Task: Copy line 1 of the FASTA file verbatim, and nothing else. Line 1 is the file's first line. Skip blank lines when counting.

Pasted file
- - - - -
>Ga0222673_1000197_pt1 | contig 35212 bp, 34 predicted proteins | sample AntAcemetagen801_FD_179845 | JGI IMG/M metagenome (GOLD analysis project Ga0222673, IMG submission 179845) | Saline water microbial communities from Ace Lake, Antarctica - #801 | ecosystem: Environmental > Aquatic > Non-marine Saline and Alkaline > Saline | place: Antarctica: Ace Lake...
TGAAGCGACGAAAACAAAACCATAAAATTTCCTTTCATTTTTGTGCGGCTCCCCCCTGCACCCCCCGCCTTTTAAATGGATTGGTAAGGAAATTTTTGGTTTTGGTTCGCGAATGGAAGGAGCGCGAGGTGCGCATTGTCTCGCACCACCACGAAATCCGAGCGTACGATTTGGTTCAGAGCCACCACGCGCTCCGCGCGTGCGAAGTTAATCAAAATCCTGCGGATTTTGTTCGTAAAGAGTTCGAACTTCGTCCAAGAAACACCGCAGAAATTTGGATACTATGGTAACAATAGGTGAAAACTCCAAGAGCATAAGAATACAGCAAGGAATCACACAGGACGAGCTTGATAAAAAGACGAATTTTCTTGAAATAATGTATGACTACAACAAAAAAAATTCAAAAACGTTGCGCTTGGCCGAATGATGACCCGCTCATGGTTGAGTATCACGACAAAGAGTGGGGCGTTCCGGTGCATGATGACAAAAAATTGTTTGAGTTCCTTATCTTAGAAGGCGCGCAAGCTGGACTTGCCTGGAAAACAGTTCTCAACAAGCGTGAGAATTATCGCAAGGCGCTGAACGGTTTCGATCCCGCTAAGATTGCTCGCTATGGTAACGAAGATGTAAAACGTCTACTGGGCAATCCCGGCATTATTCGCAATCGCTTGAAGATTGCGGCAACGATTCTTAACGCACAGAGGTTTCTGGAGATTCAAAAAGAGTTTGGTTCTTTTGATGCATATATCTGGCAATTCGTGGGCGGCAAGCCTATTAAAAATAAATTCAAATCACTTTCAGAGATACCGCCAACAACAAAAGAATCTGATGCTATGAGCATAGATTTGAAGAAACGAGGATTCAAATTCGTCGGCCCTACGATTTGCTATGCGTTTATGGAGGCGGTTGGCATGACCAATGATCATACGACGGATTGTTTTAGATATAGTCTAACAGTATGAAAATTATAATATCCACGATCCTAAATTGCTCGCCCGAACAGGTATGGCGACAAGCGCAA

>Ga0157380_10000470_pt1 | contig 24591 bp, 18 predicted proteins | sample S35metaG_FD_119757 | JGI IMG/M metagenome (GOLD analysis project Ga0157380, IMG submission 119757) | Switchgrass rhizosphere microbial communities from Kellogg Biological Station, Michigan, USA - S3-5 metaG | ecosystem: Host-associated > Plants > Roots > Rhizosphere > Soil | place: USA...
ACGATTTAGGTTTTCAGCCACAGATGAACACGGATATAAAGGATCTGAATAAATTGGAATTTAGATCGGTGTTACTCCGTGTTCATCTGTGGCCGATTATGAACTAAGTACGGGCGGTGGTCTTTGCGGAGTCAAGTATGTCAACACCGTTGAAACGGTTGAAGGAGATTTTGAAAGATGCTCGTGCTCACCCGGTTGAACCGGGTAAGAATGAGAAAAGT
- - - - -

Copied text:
>Ga0222673_1000197_pt1 | contig 35212 bp, 34 predicted proteins | sample AntAcemetagen801_FD_179845 | JGI IMG/M metagenome (GOLD analysis project Ga0222673, IMG submission 179845) | Saline water microbial communities from Ace Lake, Antarctica - #801 | ecosystem: Environmental > Aquatic > Non-marine Saline and Alkaline > Saline | place: Antarctica: Ace Lake...